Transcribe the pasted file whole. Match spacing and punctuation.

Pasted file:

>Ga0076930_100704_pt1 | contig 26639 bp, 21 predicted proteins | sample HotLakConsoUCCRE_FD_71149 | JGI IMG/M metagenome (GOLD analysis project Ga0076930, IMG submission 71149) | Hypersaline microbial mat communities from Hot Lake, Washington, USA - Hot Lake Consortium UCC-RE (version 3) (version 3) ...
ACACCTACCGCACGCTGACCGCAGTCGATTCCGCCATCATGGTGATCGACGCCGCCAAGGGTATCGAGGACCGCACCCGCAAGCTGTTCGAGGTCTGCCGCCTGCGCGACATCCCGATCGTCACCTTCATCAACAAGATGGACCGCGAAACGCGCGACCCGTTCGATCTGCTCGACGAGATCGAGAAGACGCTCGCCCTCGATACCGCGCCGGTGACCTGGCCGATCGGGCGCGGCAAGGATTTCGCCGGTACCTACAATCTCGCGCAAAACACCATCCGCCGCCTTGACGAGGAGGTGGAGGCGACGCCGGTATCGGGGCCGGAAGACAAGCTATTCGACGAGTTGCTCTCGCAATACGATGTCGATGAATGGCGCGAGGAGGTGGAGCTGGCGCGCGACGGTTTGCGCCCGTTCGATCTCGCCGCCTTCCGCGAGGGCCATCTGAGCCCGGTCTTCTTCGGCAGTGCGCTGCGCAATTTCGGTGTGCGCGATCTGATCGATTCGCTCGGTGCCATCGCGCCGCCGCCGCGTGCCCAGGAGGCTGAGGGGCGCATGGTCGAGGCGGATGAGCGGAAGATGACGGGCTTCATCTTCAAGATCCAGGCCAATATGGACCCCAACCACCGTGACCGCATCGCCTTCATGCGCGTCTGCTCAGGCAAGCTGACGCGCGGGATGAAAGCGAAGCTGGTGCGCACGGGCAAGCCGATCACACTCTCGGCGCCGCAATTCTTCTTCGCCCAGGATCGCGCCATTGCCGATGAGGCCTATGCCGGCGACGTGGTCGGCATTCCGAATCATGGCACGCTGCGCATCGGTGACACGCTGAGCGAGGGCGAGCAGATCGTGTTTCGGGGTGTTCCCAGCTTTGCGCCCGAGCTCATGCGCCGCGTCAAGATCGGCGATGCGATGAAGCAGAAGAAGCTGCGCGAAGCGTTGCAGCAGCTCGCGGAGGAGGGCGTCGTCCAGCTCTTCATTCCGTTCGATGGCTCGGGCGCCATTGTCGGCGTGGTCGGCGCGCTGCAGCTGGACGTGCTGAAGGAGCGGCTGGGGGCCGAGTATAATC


>Ga0076930_100704_pt1 | contig 26639 bp, 21 predicted proteins | sample HotLakConsoUCCRE_FD_71149 | JGI IMG/M metagenome (GOLD analysis project Ga0076930, IMG submission 71149) | Hypersaline microbial mat communities from Hot Lake, Washington, USA - Hot Lake Consortium UCC-RE (version 3) (version 3) ...
ACACCTACCGCACGCTGACCGCAGTCGATTCCGCCATCATGGTGATCGACGCCGCCAAGGGTATCGAGGACCGCACCCGCAAGCTGTTCGAGGTCTGCCGCCTGCGCGACATCCCGATCGTCACCTTCATCAACAAGATGGACCGCGAAACGCGCGACCCGTTCGATCTGCTCGACGAGATCGAGAAGACGCTCGCCCTCGATACCGCGCCGGTGACCTGGCCGATCGGGCGCGGCAAGGATTTCGCCGGTACCTACAATCTCGCGCAAAACACCATCCGCCGCCTTGACGAGGAGGTGGAGGCGACGCCGGTATCGGGGCCGGAAGACAAGCTATTCGACGAGTTGCTCTCGCAATACGATGTCGATGAATGGCGCGAGGAGGTGGAGCTGGCGCGCGACGGTTTGCGCCCGTTCGATCTCGCCGCCTTCCGCGAGGGCCATCTGAGCCCGGTCTTCTTCGGCAGTGCGCTGCGCAATTTCGGTGTGCGCGATCTGATCGATTCGCTCGGTGCCATCGCGCCGCCGCCGCGTGCCCAGGAGGCTGAGGGGCGCATGGTCGAGGCGGATGAGCGGAAGATGACGGGCTTCATCTTCAAGATCCAGGCCAATATGGACCCCAACCACCGTGACCGCATCGCCTTCATGCGCGTCTGCTCAGGCAAGCTGACGCGCGGGATGAAAGCGAAGCTGGTGCGCACGGGCAAGCCGATCACACTCTCGGCGCCGCAATTCTTCTTCGCCCAGGATCGCGCCATTGCCGATGAGGCCTATGCCGGCGACGTGGTCGGCATTCCGAATCATGGCACGCTGCGCATCGGTGACACGCTGAGCGAGGGCGAGCAGATCGTGTTTCGGGGTGTTCCCAGCTTTGCGCCCGAGCTCATGCGCCGCGTCAAGATCGGCGATGCGATGAAGCAGAAGAAGCTGCGCGAAGCGTTGCAGCAGCTCGCGGAGGAGGGCGTCGTCCAGCTCTTCATTCCGTTCGATGGCTCGGGCGCCATTGTCGGCGTGGTCGGCGCGCTGCAGCTGGACGTGCTGAAGGAGCGGCTGGGGGCCGAGTATAATC